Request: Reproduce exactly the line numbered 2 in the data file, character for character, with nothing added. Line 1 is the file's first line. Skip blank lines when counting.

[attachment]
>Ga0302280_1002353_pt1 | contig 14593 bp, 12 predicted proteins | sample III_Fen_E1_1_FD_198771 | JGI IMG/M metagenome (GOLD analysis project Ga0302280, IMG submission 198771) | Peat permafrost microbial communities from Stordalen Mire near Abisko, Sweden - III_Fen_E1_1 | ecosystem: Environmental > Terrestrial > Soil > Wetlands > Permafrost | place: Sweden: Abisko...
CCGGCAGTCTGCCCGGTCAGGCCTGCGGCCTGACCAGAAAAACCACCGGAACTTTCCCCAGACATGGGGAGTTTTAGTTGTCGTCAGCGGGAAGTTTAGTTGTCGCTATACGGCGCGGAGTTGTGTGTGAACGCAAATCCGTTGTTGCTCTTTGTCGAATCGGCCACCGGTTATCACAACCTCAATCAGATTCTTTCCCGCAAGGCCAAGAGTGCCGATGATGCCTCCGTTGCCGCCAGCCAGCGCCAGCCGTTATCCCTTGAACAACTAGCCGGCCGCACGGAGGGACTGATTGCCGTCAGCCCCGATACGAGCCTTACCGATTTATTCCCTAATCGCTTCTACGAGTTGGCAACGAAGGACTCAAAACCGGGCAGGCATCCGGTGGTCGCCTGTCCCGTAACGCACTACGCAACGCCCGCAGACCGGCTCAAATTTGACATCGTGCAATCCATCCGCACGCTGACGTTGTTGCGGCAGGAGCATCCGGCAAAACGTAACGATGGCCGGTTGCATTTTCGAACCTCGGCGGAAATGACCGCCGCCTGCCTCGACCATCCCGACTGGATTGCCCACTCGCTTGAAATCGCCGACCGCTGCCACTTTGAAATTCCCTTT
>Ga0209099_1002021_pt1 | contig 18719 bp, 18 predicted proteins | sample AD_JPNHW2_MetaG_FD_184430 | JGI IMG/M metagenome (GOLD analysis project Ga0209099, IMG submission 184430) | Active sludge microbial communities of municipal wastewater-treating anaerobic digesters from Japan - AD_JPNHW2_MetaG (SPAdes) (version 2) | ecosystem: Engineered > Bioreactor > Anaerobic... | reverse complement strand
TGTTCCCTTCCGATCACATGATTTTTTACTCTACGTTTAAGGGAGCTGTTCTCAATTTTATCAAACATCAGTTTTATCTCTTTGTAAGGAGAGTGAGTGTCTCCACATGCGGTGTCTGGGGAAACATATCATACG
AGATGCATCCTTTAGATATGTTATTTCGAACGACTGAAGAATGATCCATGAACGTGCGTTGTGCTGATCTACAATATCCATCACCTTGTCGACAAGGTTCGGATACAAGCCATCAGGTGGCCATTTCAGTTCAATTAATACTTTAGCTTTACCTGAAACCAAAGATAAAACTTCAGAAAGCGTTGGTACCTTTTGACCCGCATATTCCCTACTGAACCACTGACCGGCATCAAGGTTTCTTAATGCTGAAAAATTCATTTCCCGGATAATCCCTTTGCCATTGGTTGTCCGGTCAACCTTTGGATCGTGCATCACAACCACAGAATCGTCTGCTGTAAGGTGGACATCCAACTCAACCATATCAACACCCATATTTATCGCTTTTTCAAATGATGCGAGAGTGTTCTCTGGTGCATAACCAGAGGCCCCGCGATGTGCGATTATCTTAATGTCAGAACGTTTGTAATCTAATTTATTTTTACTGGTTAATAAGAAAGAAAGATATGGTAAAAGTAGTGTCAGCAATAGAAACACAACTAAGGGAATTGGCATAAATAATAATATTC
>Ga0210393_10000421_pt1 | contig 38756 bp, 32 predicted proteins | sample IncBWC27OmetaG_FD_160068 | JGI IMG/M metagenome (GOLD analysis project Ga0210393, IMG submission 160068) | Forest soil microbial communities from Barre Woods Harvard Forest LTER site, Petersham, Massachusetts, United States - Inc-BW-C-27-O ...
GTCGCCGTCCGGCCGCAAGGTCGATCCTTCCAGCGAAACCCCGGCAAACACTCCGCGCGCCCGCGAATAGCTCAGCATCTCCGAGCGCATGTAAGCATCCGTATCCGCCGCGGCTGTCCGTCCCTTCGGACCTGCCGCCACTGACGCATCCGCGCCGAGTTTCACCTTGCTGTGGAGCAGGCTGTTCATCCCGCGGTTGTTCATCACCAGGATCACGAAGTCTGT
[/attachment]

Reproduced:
CCGGCAGTCTGCCCGGTCAGGCCTGCGGCCTGACCAGAAAAACCACCGGAACTTTCCCCAGACATGGGGAGTTTTAGTTGTCGTCAGCGGGAAGTTTAGTTGTCGCTATACGGCGCGGAGTTGTGTGTGAACGCAAATCCGTTGTTGCTCTTTGTCGAATCGGCCACCGGTTATCACAACCTCAATCAGATTCTTTCCCGCAAGGCCAAGAGTGCCGATGATGCCTCCGTTGCCGCCAGCCAGCGCCAGCCGTTATCCCTTGAACAACTAGCCGGCCGCACGGAGGGACTGATTGCCGTCAGCCCCGATACGAGCCTTACCGATTTATTCCCTAATCGCTTCTACGAGTTGGCAACGAAGGACTCAAAACCGGGCAGGCATCCGGTGGTCGCCTGTCCCGTAACGCACTACGCAACGCCCGCAGACCGGCTCAAATTTGACATCGTGCAATCCATCCGCACGCTGACGTTGTTGCGGCAGGAGCATCCGGCAAAACGTAACGATGGCCGGTTGCATTTTCGAACCTCGGCGGAAATGACCGCCGCCTGCCTCGACCATCCCGACTGGATTGCCCACTCGCTTGAAATCGCCGACCGCTGCCACTTTGAAATTCCCTTT